TRITA-ICS, ISSN 1104-3504 ; 0402
Keyword
Electronics, Enterprise architecture, Enterprise system, Chief information officer, Information technology management, Architectural theory, Electric power industry, Elektronik
National Category
Other Electrical Engineering, Electronic Engineering, Information Engineering
Identifiers
urn:nbn:se:kth:diva-36 (URN)
Public defence
2004-10-28, Kollegiesalen, KTH, Valhallvägen 79, Stockholm, 10:00
Opponent
Supervisors
Available from: 2004-10-28 Created: 2004-10-28 Last updated: 2014-07-17Bibliographically approved
2. Managing Complex Industrial Projects: A comparison between holistic models
Open this publication in new window or tab >>Managing Complex Industrial Projects: A comparison between holistic models
2005 (English)Doctoral thesis, comprehensive summary (Other scientific)
Abstract [en]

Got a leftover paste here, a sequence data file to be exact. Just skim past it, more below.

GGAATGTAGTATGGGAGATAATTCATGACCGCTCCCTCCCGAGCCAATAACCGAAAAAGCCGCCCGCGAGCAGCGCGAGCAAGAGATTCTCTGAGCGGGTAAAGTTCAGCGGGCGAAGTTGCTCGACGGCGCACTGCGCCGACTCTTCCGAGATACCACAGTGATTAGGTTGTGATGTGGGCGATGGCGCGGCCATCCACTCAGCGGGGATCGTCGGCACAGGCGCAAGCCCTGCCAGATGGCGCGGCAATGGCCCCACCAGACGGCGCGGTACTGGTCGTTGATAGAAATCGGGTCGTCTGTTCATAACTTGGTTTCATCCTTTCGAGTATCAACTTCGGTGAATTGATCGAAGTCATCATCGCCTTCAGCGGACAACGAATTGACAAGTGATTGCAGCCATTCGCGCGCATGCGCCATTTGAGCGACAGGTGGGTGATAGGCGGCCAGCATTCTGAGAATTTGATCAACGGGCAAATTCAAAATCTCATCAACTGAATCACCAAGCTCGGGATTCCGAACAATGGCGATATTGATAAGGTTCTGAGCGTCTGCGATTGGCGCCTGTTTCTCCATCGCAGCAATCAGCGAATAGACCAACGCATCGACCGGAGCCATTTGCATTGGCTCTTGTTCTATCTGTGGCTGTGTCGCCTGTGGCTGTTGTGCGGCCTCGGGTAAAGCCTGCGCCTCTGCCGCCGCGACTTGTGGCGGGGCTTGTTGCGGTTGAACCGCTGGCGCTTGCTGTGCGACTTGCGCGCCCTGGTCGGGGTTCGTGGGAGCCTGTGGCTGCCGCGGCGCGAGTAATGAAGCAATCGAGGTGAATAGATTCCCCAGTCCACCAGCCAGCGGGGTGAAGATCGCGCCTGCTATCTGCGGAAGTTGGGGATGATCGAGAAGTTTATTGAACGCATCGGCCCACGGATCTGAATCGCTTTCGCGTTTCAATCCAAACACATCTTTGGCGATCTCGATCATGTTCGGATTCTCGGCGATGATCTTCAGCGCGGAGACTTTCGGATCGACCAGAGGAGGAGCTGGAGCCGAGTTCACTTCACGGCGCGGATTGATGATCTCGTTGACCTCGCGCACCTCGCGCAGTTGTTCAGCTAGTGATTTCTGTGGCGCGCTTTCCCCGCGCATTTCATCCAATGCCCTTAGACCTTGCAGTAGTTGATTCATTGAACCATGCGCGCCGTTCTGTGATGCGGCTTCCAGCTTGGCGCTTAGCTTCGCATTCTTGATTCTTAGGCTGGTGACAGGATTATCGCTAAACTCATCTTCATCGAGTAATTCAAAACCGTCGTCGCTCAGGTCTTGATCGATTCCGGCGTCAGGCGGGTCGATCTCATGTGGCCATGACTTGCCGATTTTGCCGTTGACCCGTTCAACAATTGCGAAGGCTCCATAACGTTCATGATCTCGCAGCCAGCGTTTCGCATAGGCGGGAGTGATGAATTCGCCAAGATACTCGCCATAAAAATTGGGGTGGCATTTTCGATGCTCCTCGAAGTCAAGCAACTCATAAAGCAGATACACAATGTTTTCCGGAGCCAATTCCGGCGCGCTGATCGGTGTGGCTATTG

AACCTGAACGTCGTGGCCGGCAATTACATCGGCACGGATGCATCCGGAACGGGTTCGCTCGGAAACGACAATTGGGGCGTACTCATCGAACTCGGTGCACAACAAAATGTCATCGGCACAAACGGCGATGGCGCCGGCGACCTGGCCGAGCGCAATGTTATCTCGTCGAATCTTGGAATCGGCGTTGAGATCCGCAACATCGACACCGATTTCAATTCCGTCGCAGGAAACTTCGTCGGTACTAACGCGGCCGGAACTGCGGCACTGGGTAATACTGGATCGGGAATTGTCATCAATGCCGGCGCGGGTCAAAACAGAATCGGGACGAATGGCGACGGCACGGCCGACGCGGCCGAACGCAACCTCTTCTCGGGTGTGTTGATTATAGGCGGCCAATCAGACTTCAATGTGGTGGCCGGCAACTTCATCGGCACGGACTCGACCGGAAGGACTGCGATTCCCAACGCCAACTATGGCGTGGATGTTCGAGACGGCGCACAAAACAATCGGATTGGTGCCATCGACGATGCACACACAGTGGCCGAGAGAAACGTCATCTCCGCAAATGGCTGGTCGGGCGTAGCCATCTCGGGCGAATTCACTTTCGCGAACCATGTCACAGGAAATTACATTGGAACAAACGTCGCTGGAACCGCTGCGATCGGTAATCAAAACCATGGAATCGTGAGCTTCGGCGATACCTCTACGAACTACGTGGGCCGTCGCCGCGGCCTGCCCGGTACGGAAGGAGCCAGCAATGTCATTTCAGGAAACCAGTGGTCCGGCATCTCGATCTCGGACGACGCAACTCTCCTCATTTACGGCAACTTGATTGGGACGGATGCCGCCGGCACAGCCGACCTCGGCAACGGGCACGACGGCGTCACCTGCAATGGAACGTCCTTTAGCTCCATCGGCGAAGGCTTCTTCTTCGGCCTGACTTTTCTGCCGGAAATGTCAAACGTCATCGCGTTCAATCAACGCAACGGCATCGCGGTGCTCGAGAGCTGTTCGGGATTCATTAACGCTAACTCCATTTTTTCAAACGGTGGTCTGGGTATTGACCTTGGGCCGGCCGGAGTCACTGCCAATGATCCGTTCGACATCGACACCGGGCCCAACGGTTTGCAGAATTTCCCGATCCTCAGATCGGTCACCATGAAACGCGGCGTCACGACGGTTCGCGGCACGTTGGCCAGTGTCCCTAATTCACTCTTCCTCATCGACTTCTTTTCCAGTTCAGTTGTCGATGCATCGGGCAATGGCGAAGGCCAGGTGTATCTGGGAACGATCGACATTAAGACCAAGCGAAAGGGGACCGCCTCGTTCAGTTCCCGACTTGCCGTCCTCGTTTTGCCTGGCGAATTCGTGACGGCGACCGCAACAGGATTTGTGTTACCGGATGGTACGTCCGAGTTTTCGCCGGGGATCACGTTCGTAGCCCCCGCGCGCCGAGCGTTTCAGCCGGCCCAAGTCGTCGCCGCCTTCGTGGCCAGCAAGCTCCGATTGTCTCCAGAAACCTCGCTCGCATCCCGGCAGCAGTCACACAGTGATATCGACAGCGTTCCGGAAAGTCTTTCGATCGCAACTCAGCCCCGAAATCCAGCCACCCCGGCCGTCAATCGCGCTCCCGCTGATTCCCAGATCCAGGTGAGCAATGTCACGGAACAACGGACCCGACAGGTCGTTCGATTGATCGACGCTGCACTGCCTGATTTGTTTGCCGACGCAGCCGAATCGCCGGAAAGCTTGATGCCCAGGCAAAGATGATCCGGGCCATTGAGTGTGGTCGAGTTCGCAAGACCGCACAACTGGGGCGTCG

Even though the management of large projects has been studied for many years, the track record is still poor, especially for those projects developing complex systems. This thesis studies projects such as these and attempts to find clues as to why some succeed while others do not. Among the challenges, is the specific yet basic need to create a shared understanding in a group of hundreds engineering specialists with their own ideas (biases) of how things actually work. Further, complex development projects are likely to change, especially those projects involved with new technologies that should be state of the art when they hit the market after several years of development time. Thus, there is a need for a tool that can be used to adapt to changes.